Described by Pantone as a “naturally robust wine red,” Marsala is in stark contrast to last year’s vivid Radiant Orchid. Unlike the 2014 Color of the year, with it’s “enchanting harmony of fuchsia, purple and pink undertones,” the red-brown hue of Marsala has a dusky, earthy quality that’s warm and welcoming, yet elegant and sophisticated, too.

What inspires Pantone when choosing a color of the year? Leatrice Eiseman, executive director at Pantone, explains it’s not as simple as noting what’s hot on the runways or which makeup is selling, “It has to resonate around the world, to express in color what is taking place in the global zeitgeist.”

Marsala’s role in expressing the spirit of the times, according to Eisman, is to enrich “our mind, body and soul, exuding confidence and stability. Marsala is a subtly seductive shade, one that draws us into its embracing warmth. ”

Like the fortified wine that is its namesake, the 2015 color of the year is described by Pantone as a “tasteful hue embodies the satisfying richness of a fulfilling meal, while its grounding red-brown roots emanate a sophisticated, natural earthiness.”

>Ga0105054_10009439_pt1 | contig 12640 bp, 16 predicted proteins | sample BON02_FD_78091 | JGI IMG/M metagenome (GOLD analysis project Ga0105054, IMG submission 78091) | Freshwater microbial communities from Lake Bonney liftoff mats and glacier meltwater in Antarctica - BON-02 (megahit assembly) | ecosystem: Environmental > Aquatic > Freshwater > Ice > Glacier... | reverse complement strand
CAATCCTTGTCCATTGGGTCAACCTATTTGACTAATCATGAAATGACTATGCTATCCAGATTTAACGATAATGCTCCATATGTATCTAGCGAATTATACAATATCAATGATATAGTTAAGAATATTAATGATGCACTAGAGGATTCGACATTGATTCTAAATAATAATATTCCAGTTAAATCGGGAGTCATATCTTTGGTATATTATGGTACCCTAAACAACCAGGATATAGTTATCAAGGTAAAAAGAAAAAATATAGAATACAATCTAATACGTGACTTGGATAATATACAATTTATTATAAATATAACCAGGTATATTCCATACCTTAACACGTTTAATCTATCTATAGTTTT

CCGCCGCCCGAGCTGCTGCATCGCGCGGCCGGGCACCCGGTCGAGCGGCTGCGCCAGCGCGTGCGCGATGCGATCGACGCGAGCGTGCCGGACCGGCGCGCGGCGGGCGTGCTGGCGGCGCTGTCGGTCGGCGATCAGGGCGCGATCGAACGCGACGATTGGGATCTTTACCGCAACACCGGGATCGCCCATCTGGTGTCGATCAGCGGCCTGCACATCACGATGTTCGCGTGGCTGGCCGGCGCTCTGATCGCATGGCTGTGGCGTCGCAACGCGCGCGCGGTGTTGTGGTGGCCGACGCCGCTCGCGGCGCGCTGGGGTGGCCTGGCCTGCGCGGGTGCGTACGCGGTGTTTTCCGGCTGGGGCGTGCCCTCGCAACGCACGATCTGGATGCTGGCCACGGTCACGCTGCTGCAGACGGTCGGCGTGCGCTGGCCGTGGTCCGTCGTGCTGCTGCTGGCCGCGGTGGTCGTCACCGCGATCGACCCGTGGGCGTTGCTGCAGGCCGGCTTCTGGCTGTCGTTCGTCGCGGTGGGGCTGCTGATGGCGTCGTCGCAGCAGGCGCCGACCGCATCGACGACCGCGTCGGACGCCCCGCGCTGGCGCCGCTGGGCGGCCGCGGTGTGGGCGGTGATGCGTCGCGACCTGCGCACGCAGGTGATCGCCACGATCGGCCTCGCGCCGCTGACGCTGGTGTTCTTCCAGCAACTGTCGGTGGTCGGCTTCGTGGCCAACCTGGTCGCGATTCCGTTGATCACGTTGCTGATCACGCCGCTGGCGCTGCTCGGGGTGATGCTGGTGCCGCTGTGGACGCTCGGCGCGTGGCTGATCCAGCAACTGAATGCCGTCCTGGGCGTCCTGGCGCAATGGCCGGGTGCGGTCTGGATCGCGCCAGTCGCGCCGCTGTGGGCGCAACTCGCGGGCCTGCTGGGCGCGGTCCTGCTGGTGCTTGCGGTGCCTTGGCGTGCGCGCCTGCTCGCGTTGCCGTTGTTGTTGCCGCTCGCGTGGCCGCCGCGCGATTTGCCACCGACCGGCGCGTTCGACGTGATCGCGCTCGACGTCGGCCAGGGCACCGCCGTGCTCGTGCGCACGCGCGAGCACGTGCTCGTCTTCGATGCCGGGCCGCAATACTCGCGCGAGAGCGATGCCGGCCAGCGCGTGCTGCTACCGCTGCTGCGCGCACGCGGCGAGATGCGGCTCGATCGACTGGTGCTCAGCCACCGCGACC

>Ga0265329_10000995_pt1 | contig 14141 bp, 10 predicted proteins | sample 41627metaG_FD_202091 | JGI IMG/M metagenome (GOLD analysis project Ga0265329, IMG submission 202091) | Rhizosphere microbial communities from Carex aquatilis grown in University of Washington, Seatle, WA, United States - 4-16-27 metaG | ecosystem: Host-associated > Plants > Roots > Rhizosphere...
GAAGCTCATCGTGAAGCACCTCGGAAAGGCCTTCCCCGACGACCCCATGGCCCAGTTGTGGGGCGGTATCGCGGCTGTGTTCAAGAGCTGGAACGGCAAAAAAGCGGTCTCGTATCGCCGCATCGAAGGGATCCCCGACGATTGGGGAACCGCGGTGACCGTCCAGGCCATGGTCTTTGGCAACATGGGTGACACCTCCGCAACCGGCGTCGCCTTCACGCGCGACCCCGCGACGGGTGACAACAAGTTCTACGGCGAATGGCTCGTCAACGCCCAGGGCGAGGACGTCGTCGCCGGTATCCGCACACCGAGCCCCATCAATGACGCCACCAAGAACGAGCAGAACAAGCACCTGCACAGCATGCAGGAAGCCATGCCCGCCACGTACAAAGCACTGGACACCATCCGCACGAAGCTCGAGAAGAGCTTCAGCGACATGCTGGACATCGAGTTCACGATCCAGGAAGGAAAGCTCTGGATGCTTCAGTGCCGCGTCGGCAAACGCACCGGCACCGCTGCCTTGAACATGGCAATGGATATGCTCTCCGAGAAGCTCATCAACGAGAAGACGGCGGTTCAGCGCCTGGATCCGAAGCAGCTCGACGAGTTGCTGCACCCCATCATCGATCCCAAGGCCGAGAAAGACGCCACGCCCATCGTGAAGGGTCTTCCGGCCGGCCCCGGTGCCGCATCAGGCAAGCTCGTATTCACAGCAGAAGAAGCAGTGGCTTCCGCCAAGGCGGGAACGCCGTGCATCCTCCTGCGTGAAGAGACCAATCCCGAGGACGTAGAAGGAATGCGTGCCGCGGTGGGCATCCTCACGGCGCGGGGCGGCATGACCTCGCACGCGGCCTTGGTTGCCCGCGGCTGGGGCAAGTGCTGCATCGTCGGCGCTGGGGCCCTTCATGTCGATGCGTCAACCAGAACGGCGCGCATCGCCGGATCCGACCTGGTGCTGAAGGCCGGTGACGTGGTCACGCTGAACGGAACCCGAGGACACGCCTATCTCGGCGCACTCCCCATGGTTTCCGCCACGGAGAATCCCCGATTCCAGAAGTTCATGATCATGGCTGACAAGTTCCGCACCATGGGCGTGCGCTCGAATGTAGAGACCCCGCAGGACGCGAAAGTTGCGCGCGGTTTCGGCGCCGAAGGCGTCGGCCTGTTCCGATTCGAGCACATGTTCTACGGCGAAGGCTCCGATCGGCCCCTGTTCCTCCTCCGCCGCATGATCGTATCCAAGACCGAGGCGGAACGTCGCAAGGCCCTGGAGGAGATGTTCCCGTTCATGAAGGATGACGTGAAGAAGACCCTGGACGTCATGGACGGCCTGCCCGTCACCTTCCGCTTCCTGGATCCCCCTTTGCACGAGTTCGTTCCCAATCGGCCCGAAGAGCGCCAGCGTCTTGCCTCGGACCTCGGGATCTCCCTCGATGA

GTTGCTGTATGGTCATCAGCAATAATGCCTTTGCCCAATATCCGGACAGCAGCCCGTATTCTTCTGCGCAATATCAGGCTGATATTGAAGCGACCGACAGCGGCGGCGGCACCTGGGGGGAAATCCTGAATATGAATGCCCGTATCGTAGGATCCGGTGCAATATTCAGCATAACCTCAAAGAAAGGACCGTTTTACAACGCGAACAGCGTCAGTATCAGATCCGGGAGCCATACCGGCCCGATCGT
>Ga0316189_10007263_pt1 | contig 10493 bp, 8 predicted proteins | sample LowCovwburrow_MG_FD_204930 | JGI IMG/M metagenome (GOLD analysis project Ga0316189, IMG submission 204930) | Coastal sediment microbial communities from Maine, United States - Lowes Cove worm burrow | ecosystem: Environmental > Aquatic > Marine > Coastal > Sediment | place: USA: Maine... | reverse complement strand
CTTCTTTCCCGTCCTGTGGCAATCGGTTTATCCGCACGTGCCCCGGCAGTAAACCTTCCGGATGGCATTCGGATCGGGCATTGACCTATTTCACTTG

Marsala is universally appealing and very adaptable with complex undertones that give it a chameleon-like quality to convey different looks: use a matte finish to emphasize the earthy nature of the color, or add sheen to create an sense of glamour and luxury. Marsala becomes rich and plush when used on textured surfaces, making it a good choice for rugs and upholstered pieces.

Whether Marsala is used on flat or textured surfaces, and regardless of the finish, the hue pairs dramatically with neutrals, including warmer taupes and grays and “because of its burnished undertones,” states Eiseman, “sultry Marsala is highly compatible with amber, umber and golden yellows, greens in both turquoise and teal, and blues in the more vibrant range.” Click here to view Pantone’s color pairings for Marsala.

Marsala was seen on the spring runways and is already showing up at the cosmetic counter. With its warmth, earthiness and richness, Marsala may well have a broad appeal that will make it a go-to in residential and commercial interiors in the months to come.